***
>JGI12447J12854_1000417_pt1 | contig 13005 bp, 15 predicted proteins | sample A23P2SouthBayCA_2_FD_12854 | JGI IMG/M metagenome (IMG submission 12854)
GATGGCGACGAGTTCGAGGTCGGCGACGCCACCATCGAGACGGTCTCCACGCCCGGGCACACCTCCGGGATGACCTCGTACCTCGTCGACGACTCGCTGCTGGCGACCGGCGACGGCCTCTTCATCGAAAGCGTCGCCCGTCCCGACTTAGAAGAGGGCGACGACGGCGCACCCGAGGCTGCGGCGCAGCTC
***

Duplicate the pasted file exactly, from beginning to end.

>JGI12447J12854_1000417_pt1 | contig 13005 bp, 15 predicted proteins | sample A23P2SouthBayCA_2_FD_12854 | JGI IMG/M metagenome (IMG submission 12854)
GATGGCGACGAGTTCGAGGTCGGCGACGCCACCATCGAGACGGTCTCCACGCCCGGGCACACCTCCGGGATGACCTCGTACCTCGTCGACGACTCGCTGCTGGCGACCGGCGACGGCCTCTTCATCGAAAGCGTCGCCCGTCCCGACTTAGAAGAGGGCGACGACGGCGCACCCGAGGCTGCGGCGCAGCTC